Tue Jan 8, 2013, 01:41 PM

121. Ohhhh ...

now you've done it ... you mentioned the PW to try and make a point about the P. Understand, those that don't understand the P; also don't understand WP.

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Response to 1StrongBlackMan (Reply #121)

Tue Jan 8, 2013, 01:48 PM

123. lol

it went so well together, i was rolling my eyes as i typed, knowing what i was getting into.

but but but



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Response to Nye Bevan (Reply #10)

Tue Jan 8, 2013, 10:47 AM

15. I'm just as confused.

I'm fairly certain that we've already come to the realization that an overwhelming majority of men on Democratic Underground support the OP, myself included...

Why we need to further discuss the unfortunate nature of patriarchy and talk down to the demographic that fully supports the OP is beyond me...

ESPECIALLY when I am being told that I benefit from the rape culture?

No thanks...

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Response to Earth_First (Reply #15)

Tue Jan 8, 2013, 10:50 AM

22. Yep- an OP that we can all unite around, then a few posts later we get "all men benefit from rape".

Not "some men", not even "most men". But "all men". So Barack Obama benefits from rape. And Joe Biden. And me. Is this cluelessness, or is this an attempt to start a fight?

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Response to Nye Bevan (Reply #22)

Tue Jan 8, 2013, 12:49 PM

91. Could I posit that it might be an issue of semantics?

I think the word "benefit" is hanging people up.

On one hand, men "benefit" from rape by perhaps getting a better, higher paying job.

But on another, because of the perpetuation of misogyny men also have to worry for the safety of their wives and daughters. That is not something most men would consider a "benefit".

I might even suggest that many (most?) men would give up that "benefit" (higher paying jobs) in return for the peace of mind about the safety of their family that would come with the absolute absence of the fear of rape.

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Response to Earth_First (Reply #15)

Tue Jan 8, 2013, 10:51 AM

23. is there some sort of limit on how much discussion can be had of such an important topic?

considering some of the posts and threads over the last few months that seem to support and defend that very culture (including recent comments that the steubenville gang-rape was 'blown out of proportion") I think there needs to be a great deal of discussion.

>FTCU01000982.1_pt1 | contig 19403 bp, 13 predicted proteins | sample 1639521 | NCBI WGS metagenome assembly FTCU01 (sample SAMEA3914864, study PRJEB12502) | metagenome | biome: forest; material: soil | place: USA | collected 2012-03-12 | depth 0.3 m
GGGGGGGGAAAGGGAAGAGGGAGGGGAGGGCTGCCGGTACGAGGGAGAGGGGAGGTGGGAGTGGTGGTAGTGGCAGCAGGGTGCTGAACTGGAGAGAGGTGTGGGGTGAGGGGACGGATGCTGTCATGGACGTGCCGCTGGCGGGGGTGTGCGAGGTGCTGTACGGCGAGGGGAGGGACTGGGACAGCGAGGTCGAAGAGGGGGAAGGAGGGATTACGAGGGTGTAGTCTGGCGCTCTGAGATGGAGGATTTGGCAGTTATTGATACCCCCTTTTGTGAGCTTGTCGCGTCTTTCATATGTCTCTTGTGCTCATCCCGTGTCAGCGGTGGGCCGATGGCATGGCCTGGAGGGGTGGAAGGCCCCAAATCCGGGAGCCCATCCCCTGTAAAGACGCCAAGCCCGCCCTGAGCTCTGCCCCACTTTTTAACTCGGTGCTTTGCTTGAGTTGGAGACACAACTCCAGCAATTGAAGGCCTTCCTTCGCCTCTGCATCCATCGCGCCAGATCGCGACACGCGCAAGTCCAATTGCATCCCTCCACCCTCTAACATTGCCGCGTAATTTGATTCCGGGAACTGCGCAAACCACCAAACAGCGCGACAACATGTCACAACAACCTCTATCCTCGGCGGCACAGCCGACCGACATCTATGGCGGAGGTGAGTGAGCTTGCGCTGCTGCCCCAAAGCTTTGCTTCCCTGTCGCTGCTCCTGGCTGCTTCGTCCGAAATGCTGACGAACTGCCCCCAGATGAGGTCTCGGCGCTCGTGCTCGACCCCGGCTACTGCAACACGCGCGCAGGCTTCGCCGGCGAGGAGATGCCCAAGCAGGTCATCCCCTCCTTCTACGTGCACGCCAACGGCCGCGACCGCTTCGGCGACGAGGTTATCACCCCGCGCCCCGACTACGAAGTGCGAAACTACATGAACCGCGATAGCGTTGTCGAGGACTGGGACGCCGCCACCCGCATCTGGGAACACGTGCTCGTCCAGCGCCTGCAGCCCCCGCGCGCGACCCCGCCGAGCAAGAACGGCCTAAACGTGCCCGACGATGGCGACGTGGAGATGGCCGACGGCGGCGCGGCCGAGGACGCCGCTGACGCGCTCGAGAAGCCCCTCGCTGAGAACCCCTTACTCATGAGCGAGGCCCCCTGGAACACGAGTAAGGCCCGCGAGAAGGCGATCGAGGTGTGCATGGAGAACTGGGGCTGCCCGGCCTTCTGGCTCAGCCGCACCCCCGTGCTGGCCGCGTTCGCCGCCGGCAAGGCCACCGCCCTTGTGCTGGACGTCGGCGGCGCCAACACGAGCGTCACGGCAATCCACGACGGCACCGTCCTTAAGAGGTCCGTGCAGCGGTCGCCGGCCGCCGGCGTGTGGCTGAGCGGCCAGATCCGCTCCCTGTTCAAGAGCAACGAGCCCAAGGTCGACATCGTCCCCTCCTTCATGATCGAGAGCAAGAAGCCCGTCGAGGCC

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Response to niyad (Reply #23)

Tue Jan 8, 2013, 01:27 PM

111. I don't get this "i'm personally offended and want to limit discussion" attitude.

and find it an interesting change here that since India/ Stuebenville- the many men who have denied the very existence of rape culture are all but silent. I recall many the OP saying how rapists were lone sociopaths, not raised as well as the good men here, etc etc... and there were NO cultural problems to be addressed.

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Response to bettyellen (Reply #111)

Tue Jan 8, 2013, 08:30 PM

218. always makes me wonder what kind of nerve has been struck.

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Response to niyad (Reply #218)

Tue Jan 8, 2013, 08:41 PM

220. i feel like it hits a little close to home. to hard to consider what it would be like w/out the

advantage? I t must be.
A few people go one about poverty is the REAL problem (as if there's ONE problem) and once you remind them that it's babies and single moms that starving most frequently, they run off.
So, I'm guessing they aren't really interested in poverty either.

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Response to Earth_First (Reply #15)

Tue Jan 8, 2013, 11:13 AM

46. Just because our benefits are subtle doesn't mean they don't exist

For example, we get paid more. Why? There's several reasons, but one of them is we are not supposed to stay home to stay safe.

Now, the solution to that isn't some sort of self-flagellation or other attempt to 'make up for it'. Just being aware that rape is a pervasive problem for women and then acting appropriately about rape will help to fix it.

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Response to Earth_First (Reply #15)

Tue Jan 8, 2013, 02:51 PM

148. And this is why the word "feminism" is a toxic label that most women run from

They can't really explain how rape benefits all men, can they? It's just a provoking statement based on a fallacious argument.

I'm comforted by the fact that this statement would probably be rejected by 80%+ of men and women in society, and probably would only gain traction with some on DU. I'm sure apes like Limbaugh are happy for the ammunition, which they used in the first place to make feminism an evil word associated with "man hating"

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Response to LittleBlue (Reply #148)

Tue Jan 8, 2013, 03:10 PM

151. "They can't really explain how rape benefits all men". except there are a number of examples and

explanations on this thread



thanks for the jab at feminism. your perspective is clear.

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Response to seabeyond (Reply #151)

Tue Jan 8, 2013, 03:15 PM

153. You mean like the rental person

Who is forced to hire someone to look at the rental? Like if you call your rental broker, they will always send a man and never a woman. Right. Like a man who doesn't want to visit a bad neighborhood at night might hire security, who could either be a man or a woman.